A two-member board panel was unable to reach agreement after a hearing Thursday on Daniel Tschetter's application for full parole. The board said another hearing would have to be organized quickly with two new panel members.
But Tschetter told reporters he would drop his request.
"I'm not going to go to another hearing," he said. "I'm going to go now until my (statutory release), because every time you go to a hearing you've got to realize you're opening up old wounds.
"The hearings don't get any easier. They get tougher."
An aunt of one of the young victims, 16-month-old Zachary Morrison, pointed out that reliving the memories of what happened is difficult for the families of everyone who died too.
"After all these years, it isn't getting any easier," said Tracey Grieder, who attended with her husband Herb. "We just wanted to come and make sure we can face him down and let him know that it still is painful for us."
Tschetter said he had considered not having Thursday's hearing in the first place since his release date was just a month away.
"In one sense I didn't want to, but four weeks early ... being out sooner was very tempting," he told the parole panel.
"You do get a little mental fatigue of being incarcerated. It can be difficult. I just want to go back to having a normal life."
Tschetter, 55, had already been spotted driving dangerously before his truck slammed into a vehicle stopped at a red light in Calgary in December 2007. The impact was so violent that pieces of the car were scattered for hundreds of metres along Macleod Trail, a busy north-south thoroughfare.
Little Zachary; his mother, Melaina Hovdebo, 33; Chris Gautreau, 41; and Gautreau's two daughters, Alexia, 9, and Kiarra, 6, were all killed on impact.
Tschetter was sentenced in October 2009 to 5 1/2 years in prison for manslaughter and obstruction of justice. He is also banned from ever driving a commercial vehicle again.
Last September, he was granted day parole, which requires him to live at a half-way house. He isn't allowed to drive, consume alcohol or contact the families of his victims. Tschetter will remain on day parole until his official release.
"I sincerely wish the families of the victims the best of the best," Tschetter said. "There is no prison sentence that I can serve that is good enough. I'm serving a prison sentence within and it doesn't get any easier. It's very difficult to manage, but I've learned to live with it."
Grieder said she doubted Tschetter's apology was sincere.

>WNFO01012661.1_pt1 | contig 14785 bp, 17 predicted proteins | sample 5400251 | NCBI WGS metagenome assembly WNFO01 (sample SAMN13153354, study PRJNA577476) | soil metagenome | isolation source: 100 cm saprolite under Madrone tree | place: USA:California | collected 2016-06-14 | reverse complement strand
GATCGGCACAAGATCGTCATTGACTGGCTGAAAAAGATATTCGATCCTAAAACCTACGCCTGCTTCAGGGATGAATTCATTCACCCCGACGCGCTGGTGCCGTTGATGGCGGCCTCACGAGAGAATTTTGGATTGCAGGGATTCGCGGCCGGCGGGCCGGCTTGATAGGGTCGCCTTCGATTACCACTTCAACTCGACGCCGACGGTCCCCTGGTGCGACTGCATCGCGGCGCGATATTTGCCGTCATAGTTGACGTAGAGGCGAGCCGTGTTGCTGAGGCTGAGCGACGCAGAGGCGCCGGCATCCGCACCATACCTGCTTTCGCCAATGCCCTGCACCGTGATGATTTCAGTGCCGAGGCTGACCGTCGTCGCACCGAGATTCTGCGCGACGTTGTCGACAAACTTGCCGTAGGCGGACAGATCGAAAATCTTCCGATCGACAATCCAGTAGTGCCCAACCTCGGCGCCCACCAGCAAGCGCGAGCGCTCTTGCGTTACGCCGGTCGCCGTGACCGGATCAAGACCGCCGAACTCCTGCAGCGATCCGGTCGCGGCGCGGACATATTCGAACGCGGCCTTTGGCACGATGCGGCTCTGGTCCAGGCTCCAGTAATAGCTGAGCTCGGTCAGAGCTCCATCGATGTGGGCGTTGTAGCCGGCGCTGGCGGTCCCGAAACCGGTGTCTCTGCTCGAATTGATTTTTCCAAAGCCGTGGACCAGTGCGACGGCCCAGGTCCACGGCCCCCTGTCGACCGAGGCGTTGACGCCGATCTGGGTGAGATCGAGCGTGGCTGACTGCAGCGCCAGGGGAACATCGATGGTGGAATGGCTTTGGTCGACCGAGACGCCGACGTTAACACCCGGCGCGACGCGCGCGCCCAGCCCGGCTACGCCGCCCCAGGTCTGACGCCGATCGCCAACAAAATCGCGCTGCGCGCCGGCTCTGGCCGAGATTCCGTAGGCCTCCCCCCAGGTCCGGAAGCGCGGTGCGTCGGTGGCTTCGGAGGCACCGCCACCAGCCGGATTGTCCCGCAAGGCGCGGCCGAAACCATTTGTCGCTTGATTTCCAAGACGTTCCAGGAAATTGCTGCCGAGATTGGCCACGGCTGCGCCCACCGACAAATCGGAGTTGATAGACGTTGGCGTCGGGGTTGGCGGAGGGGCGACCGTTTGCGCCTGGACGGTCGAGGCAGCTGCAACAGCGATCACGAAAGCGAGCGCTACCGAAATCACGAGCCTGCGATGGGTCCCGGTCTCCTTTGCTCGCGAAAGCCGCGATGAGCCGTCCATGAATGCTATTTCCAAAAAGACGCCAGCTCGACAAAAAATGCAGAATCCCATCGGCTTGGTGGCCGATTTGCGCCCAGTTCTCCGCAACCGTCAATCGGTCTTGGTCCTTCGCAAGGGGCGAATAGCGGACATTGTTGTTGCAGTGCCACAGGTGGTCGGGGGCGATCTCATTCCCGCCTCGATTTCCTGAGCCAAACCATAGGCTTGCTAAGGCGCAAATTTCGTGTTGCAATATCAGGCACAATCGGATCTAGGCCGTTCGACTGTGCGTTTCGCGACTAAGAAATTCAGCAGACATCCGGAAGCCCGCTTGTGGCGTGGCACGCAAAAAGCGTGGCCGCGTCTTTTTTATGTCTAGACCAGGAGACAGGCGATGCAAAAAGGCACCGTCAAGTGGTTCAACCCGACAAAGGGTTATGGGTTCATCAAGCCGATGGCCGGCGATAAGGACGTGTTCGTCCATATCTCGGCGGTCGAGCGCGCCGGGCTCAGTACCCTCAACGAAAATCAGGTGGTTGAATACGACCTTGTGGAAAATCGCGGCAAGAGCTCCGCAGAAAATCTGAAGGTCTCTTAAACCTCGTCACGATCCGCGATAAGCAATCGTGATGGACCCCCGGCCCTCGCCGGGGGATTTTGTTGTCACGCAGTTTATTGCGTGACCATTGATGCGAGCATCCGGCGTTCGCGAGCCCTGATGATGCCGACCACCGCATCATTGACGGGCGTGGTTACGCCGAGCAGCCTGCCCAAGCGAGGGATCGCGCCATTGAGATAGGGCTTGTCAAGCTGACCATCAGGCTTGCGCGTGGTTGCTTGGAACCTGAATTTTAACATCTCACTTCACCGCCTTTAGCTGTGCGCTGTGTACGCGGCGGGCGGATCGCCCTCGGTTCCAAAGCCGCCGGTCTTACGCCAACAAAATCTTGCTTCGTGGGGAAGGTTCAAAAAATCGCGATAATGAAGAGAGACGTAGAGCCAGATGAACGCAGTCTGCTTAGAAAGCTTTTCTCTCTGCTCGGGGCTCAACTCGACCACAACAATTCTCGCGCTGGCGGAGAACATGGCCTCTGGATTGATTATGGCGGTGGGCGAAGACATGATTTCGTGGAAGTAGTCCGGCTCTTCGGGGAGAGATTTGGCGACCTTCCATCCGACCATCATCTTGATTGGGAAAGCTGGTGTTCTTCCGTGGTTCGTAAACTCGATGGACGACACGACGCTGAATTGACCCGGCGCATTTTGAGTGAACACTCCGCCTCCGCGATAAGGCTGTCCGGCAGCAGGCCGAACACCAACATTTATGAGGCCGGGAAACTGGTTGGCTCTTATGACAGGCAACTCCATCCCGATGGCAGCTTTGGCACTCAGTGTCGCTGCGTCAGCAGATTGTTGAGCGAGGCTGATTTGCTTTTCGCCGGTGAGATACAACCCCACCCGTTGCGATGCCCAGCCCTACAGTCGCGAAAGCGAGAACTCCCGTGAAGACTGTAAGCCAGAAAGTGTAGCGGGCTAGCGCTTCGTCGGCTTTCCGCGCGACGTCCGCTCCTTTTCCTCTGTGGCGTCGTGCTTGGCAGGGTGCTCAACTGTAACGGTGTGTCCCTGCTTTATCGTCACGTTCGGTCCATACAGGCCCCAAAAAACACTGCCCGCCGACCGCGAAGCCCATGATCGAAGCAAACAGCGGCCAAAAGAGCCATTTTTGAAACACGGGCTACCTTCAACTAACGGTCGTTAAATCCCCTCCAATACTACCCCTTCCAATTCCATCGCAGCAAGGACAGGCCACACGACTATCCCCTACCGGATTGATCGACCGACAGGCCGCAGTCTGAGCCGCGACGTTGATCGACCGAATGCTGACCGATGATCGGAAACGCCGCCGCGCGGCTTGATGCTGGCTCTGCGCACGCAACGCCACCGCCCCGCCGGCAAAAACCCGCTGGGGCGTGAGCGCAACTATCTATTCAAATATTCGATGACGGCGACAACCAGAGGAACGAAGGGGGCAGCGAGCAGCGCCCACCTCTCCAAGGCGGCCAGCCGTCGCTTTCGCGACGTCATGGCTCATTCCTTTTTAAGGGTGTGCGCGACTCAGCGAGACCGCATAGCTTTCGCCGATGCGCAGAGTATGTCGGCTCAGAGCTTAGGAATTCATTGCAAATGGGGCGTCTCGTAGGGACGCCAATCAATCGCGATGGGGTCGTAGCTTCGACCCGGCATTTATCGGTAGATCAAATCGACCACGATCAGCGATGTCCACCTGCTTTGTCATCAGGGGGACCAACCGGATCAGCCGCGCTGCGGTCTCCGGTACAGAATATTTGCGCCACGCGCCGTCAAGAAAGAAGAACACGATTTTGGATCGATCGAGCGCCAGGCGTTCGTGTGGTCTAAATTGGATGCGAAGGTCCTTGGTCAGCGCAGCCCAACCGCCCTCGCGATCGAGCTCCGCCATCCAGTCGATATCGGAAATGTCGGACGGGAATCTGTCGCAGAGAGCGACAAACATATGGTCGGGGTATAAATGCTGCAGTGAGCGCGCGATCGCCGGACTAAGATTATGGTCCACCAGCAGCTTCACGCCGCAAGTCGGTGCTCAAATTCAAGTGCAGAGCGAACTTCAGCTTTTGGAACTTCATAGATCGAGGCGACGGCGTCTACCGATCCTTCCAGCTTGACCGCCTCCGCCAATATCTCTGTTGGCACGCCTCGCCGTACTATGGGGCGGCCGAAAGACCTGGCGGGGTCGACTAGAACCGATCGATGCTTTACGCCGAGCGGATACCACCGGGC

"He continues to live. He shows no remorse. He says what he needs to say to get the decision today," she said. "I think in all honesty he regrets what he did. How could you not? But I still think when he's talking he doesn't understand that he did something wrong."
Tschetter, who wiped away tears as he spoke outside the hearing, said that "sorry is an understatement. If anyone doubts me I'll challenge them to walk in my boots for two minutes."
"There's no worse life ... the pain, anguish, anxiety. And the pain is beyond description," he added.
His wife, Marie, told the parole board that the change she has seen in her husband is "remarkable."
"It's gotten easier today than it was 5 1/2 years ago. We have learned how to live with it," she said.
"I just pray the families of the victims can learn how to heal, too, because it's very difficult. You wouldn't want to wish this on anyone."
Witnesses said Tschetter had been speeding along a Calgary highway for 20 kilometres before entering the city. They said his massive truck swerved, abruptly switched lanes and sometimes passed vehicles on the shoulder. It eventually slammed nearly at full speed into the car.
Witnesses said Tschetter then got out of his truck and climbed a ladder to toss a vodka bottle into the back. He testified he was going to give the alcohol to a customer as a thank you, but panicked after the collision.
He explained away alcohol on his breath by saying he had mistaken the vodka bottle for water and taken a drink.
Tschetter assured the parole board that he wouldn't be making the same mistake again. He reported that he attends weekly Alcoholics Anonymous meetings and is employed by a construction company.
"I will promise to everyone who is here that it will never happen again."
He said he hopes to eventually speak to high school students and impress upon them that overworking can be as much an addiction as drugs and alcohol.
He would also like to meet with the relatives of his victims.
"I don't think he should judge what we should do, and he has to let us figure out what we need to do," said Tracey Grieder.
"Again, I think he just said it for the court."
Tschetter's sentence is officially over on April 21, 2015.
"At that point the parole board will no longer have jurisdiction over him," said spokeswoman Cory Black.
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